We decided to head towards the Holocaust Memorial (which is called Memorial to the Murdered Jews of Europe) because it looked like it was going to rain and we figured this would be a worthwhile indoor activity. On the way, we passed by this cute, fast casual vegetarian-friendly dumpling restaurant, Momos, and sat down to eat lunch. After the Holocaust Memorial, we headed toward Tiergarten, a large park in the middle of Berlin and home to Cafe am neuen see biergarten, one of the oldest beer gardens in Berlin. This place was SUPER cute. Tea lights strung all around and situated right next to a pond with…SWANS! Also the size of beers in Germany is ridic. We managed to get day of reservations for dinner at the oldest restaurant in Berlin, Zur letzten Instanz, which opened in 1621! It was perfect. Everything you would expect a really old German restaurant to be. And the food was fantastic; in fact, it was the best dinner we had while in Berlin. Steve had this delicious meatball dish with capers, and parsley mashed potatoes.And I had a fish soup with crayfish, shrimp and root vegetables. The soup was a little salty for me so I ended up eating more of Steve’s dish :).And we couldn’t pass up the homemade apple pie considering it’s made to order and takes 25 minutes to make.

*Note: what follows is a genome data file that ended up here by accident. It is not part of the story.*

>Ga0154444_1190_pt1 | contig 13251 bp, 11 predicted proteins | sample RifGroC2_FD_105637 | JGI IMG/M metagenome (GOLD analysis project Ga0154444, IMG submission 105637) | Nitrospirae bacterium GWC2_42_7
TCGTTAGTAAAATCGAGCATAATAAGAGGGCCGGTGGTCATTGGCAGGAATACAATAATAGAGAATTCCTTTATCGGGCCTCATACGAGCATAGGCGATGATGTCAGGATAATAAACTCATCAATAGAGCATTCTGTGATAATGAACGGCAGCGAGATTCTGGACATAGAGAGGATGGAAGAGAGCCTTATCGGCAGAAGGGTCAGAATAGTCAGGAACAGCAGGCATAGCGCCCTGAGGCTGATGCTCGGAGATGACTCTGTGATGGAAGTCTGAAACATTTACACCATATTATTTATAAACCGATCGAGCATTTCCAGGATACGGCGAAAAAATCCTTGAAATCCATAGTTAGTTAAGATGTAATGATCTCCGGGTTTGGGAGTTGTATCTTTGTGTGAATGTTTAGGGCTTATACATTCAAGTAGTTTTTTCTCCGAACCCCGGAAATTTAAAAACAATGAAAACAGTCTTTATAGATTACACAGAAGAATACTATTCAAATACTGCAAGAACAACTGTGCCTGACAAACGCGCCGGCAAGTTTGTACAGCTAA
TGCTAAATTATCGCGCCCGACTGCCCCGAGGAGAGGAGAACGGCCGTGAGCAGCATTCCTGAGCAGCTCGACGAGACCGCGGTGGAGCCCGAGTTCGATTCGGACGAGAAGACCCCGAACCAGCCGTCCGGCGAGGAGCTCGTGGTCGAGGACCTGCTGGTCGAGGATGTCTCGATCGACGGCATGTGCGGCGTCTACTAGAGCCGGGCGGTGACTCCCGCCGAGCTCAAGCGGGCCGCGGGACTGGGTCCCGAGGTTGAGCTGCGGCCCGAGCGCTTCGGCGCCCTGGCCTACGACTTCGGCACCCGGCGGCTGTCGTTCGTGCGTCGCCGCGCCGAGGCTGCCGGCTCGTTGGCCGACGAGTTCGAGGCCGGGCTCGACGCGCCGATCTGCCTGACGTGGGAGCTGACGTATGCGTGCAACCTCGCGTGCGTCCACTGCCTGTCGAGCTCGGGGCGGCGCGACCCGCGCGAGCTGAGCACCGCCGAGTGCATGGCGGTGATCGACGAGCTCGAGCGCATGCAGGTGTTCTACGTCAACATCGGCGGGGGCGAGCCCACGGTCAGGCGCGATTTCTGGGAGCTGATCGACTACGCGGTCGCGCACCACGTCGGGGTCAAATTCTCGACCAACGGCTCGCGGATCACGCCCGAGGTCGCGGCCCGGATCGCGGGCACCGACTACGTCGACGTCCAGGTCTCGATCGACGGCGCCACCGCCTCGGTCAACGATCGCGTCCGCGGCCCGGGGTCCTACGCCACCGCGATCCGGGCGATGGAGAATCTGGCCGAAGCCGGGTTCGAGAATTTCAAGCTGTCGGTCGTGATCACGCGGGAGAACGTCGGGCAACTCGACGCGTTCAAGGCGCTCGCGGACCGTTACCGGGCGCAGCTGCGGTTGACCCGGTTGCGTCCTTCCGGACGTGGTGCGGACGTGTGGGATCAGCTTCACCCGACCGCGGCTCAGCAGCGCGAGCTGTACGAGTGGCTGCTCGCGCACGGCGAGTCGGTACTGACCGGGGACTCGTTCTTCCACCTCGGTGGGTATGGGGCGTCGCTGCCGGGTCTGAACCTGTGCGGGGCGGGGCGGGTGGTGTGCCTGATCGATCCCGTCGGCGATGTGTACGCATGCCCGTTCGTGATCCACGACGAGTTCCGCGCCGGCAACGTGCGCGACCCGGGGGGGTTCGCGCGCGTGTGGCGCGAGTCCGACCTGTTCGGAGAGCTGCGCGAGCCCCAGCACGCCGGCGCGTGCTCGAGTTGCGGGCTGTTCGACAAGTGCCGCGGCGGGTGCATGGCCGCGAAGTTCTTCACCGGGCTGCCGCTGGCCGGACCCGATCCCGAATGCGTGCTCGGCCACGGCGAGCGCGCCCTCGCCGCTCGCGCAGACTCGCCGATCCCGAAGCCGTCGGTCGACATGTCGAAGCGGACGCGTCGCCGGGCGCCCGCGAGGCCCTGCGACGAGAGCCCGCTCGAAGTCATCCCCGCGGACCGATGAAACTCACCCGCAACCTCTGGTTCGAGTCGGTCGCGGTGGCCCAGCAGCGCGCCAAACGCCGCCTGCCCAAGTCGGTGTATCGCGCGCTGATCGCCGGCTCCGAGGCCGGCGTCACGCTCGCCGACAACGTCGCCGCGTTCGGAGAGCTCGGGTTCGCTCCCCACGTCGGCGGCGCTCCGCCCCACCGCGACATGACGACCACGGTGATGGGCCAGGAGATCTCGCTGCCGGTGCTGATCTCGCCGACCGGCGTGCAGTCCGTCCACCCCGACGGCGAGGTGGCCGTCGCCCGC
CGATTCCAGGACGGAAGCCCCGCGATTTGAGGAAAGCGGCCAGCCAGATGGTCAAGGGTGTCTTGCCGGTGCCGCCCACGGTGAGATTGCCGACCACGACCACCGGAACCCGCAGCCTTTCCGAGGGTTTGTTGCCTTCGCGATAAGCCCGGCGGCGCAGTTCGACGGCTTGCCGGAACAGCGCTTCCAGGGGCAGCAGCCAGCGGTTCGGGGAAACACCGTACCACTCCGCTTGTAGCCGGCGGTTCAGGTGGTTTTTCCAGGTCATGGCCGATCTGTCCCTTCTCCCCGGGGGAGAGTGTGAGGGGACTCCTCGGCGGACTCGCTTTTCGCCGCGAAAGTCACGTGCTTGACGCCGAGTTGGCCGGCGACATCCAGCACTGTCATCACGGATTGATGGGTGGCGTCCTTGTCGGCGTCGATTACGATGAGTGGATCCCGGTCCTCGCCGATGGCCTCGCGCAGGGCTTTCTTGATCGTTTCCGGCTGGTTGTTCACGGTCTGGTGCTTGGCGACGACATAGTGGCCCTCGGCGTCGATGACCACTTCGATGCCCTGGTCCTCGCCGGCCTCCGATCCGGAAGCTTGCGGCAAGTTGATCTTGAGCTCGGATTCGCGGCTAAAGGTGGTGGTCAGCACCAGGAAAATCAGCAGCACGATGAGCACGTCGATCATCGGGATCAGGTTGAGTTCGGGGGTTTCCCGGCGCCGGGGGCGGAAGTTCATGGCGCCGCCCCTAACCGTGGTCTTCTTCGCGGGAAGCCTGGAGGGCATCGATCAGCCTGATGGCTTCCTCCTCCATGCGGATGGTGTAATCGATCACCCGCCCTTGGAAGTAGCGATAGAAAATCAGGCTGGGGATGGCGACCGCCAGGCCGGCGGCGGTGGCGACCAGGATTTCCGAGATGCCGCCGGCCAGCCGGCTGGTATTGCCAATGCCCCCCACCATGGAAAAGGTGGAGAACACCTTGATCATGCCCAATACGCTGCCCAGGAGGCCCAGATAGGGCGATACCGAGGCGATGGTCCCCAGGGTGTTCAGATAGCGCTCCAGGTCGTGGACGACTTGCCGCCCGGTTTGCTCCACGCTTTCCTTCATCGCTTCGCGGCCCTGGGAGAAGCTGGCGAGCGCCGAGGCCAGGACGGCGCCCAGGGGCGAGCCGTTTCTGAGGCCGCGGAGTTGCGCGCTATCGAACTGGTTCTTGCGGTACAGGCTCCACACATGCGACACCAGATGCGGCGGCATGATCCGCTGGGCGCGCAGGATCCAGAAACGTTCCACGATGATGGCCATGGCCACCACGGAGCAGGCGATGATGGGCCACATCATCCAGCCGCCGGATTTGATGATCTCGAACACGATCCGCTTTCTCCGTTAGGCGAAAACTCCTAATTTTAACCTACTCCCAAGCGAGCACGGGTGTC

We started our morning across the street from our hotel at this cute little cafe for breakfast called Karaca. We got coffees, croissants, fruit and fresh juice until we realized they also served eggs – then we got some of those too.Steve’s a HUGE history buff while it was my LEAST favorite subject in school. I hate to admit it but history bores me. But since Steve traveled across the pond to visit me for 72 hours, we did the five hour walking history tour of Berlin :). It was super informative and a great way to see lots of the city with way more context than we would have had walking it on our own. I feel like history tours are a must when traveling Germany.
Altes Museum (Old Museum)
Alte Nationalgalerie (Old National Gallery)
Berlin State Library
Headquarters of the SS
Old Berlin Wall and Topography of Terror Site